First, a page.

#9 – Support at the Somme

The support from the Allies at the Somme helped the French gain the upper hand.

By mid-June, the battle was beginning to favor the French. It’s commonly thought that the support from Allied forces on the Somme played a big part in this. Their combined might gave the Germans no option but to divert forces from Verdun to the Somme. One by one, the forts that were once under German control were re-captured by the French army.

#10 – Catastrophic Casualties

Bataille de Verdun.
Both the French and the Germans suffered many casualties during this long battle.

All in all, it’s hard to say that anyone really “won” this battle. This is due to the sheer degree of the bloodshed. Casualties on both sides were fairly equal, approximating somewhere between 330,000 and 380,000, with around 150,000 deaths for both armies. Combined with the losses sustained on the Somme, this created a true crisis for the Germans in terms of manpower.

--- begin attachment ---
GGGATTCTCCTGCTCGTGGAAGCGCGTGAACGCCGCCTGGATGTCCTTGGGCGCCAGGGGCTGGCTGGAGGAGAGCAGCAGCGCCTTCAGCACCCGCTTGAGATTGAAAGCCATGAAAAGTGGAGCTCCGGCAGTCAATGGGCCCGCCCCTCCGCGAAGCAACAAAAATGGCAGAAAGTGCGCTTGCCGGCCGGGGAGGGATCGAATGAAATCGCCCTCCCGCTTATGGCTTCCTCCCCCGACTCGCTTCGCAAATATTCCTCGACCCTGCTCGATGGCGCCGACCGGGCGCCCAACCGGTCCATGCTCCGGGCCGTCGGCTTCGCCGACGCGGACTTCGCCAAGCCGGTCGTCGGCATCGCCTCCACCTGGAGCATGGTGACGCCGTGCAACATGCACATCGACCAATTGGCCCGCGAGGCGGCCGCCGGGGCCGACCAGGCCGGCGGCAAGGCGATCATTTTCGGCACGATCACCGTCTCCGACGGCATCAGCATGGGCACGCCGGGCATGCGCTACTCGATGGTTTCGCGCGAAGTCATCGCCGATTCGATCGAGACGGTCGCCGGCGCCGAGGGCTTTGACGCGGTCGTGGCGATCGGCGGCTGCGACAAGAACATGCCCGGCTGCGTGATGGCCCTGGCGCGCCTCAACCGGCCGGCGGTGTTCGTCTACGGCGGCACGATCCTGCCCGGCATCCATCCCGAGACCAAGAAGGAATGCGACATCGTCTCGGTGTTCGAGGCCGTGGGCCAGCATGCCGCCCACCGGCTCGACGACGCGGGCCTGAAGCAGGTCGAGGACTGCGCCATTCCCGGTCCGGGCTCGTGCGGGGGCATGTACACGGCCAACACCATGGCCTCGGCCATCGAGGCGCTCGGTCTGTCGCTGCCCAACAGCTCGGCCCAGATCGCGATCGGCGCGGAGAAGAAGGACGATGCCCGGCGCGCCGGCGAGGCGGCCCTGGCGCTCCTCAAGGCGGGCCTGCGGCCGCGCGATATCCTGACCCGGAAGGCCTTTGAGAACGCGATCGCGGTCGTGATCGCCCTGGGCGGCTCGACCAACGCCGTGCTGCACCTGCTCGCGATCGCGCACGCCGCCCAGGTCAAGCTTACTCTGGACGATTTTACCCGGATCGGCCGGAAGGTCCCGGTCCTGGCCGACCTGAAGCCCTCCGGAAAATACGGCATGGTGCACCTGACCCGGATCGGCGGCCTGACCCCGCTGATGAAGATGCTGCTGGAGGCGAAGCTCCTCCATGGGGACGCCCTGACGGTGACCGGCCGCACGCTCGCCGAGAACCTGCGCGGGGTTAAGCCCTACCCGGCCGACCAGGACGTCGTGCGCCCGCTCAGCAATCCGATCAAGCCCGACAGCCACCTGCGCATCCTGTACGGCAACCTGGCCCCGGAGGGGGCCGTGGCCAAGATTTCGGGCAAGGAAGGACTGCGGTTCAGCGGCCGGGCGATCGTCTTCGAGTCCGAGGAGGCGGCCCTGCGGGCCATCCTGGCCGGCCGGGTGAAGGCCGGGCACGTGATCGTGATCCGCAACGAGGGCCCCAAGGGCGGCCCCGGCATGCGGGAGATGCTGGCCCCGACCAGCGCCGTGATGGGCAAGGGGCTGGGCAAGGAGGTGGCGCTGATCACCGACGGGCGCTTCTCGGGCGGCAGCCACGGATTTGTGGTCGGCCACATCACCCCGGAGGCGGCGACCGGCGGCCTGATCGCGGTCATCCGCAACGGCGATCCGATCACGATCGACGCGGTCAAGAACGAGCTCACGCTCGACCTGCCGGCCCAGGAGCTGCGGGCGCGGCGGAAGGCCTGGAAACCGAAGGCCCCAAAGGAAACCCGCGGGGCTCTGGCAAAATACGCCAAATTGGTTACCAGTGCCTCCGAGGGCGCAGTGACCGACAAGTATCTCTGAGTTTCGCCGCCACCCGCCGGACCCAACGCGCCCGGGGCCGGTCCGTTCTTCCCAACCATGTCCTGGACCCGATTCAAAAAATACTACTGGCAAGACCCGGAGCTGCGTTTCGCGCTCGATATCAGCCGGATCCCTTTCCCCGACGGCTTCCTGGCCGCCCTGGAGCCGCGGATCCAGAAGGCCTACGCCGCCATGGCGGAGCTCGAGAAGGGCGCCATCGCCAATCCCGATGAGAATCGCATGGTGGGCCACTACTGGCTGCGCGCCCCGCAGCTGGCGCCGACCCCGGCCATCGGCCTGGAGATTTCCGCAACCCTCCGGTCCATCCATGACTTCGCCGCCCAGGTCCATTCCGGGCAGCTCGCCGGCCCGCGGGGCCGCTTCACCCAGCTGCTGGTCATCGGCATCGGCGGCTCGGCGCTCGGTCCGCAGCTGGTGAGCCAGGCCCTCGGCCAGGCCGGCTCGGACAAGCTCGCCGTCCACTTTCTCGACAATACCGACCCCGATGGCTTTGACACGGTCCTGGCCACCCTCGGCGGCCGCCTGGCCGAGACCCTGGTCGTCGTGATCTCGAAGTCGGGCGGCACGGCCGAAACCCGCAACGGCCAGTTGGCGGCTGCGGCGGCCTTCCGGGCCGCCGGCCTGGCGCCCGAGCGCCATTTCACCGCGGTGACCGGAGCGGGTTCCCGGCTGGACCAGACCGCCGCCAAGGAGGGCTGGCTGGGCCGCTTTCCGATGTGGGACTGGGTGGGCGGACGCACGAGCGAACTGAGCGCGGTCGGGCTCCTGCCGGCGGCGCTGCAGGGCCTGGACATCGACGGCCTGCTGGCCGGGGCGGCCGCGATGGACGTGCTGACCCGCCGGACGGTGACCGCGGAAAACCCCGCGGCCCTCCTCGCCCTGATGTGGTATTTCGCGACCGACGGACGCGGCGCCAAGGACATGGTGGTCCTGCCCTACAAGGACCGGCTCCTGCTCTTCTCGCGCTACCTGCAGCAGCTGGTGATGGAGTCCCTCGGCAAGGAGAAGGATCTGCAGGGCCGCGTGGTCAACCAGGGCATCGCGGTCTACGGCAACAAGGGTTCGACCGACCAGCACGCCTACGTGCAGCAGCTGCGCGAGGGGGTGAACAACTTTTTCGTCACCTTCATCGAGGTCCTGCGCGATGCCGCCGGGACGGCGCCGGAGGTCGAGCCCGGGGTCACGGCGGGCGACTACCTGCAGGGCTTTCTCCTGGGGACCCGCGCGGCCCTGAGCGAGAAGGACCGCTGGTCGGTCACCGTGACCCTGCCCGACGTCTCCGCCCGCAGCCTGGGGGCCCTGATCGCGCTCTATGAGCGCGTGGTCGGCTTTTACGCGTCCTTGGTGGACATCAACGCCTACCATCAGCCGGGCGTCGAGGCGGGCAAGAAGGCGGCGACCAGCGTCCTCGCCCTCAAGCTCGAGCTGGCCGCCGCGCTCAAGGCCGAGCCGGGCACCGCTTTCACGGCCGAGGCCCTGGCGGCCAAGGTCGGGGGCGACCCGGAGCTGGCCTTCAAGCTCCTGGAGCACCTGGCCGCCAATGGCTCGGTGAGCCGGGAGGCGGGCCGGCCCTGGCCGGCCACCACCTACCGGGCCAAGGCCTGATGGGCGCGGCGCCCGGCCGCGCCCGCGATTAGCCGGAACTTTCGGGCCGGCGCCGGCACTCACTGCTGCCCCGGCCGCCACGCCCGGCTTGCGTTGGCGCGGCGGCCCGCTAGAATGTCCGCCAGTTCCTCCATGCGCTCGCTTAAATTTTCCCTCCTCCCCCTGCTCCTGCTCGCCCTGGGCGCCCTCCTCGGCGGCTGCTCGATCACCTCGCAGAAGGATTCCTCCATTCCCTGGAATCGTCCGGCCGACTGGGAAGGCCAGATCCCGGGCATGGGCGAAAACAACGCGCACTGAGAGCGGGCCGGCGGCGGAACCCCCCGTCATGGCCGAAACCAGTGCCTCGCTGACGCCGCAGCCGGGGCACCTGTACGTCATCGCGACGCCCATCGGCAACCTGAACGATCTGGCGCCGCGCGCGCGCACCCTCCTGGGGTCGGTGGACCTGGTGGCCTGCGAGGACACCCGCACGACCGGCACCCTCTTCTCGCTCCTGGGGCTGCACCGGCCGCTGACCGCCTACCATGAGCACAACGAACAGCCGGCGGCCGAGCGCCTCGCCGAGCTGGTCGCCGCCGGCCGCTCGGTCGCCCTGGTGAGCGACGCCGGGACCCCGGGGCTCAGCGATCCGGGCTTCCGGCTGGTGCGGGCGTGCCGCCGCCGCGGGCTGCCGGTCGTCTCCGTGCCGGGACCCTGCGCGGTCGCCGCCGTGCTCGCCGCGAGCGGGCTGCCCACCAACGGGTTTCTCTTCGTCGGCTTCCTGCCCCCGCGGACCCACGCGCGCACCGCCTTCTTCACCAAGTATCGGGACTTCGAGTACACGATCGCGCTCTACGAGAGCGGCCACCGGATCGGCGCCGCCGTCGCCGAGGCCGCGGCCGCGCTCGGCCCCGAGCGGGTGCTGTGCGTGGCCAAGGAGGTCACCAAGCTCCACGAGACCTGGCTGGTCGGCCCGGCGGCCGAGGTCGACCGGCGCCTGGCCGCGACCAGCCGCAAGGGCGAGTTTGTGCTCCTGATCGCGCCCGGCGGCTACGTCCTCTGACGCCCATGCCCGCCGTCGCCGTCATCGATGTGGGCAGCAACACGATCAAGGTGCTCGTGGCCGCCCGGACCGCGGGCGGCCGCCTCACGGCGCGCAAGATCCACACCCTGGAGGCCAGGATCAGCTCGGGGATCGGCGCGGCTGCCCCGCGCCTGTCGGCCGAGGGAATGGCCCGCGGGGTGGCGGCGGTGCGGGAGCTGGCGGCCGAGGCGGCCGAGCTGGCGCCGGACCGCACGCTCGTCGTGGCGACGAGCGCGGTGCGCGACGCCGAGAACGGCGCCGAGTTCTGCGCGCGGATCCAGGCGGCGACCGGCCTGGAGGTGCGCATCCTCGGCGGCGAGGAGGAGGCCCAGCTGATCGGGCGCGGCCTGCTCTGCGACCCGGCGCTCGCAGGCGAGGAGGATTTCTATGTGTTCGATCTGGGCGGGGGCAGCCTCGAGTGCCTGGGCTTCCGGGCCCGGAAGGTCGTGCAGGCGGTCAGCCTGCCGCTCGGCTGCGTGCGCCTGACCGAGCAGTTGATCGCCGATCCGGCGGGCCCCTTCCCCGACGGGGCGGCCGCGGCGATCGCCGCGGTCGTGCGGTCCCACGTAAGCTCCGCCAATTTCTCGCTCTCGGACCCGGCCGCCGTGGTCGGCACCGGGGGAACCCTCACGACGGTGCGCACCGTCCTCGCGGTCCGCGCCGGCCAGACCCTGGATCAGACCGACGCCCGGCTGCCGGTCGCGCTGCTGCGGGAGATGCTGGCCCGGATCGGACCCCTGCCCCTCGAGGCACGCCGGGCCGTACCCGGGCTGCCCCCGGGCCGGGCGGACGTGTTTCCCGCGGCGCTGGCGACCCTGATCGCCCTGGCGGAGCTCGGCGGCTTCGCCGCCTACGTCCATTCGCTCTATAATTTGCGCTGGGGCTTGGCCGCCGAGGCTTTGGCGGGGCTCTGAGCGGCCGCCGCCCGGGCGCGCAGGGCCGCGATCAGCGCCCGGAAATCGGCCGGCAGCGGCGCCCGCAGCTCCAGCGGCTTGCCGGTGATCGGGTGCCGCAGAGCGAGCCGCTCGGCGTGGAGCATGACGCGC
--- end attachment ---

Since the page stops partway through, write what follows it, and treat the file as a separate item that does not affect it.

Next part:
#11 – Destruction

War memorial.
A memorial for the French soldiers who fought at Verdun.

The aftermath of the battle of Verdun wouldn’t be easily forgotten. The bombings were so heavy and frequent that not only was Verdun left in utter ruins but so were nine neighboring towns. These would become known as “les villages détruits”, or “the destroyed villages.” Due to the loss of life and the very real danger of live shells being buried in the ground, unfortunately, these towns would never be rebuilt (but they do still have mayors, oddly enough.)

Summary of Facts About the Battle of Verdun:

#1It was a battle of attrition
#2A significant battle had happened there before, during the Franco-Prussian War
#3The Treaty of Verdun was signed there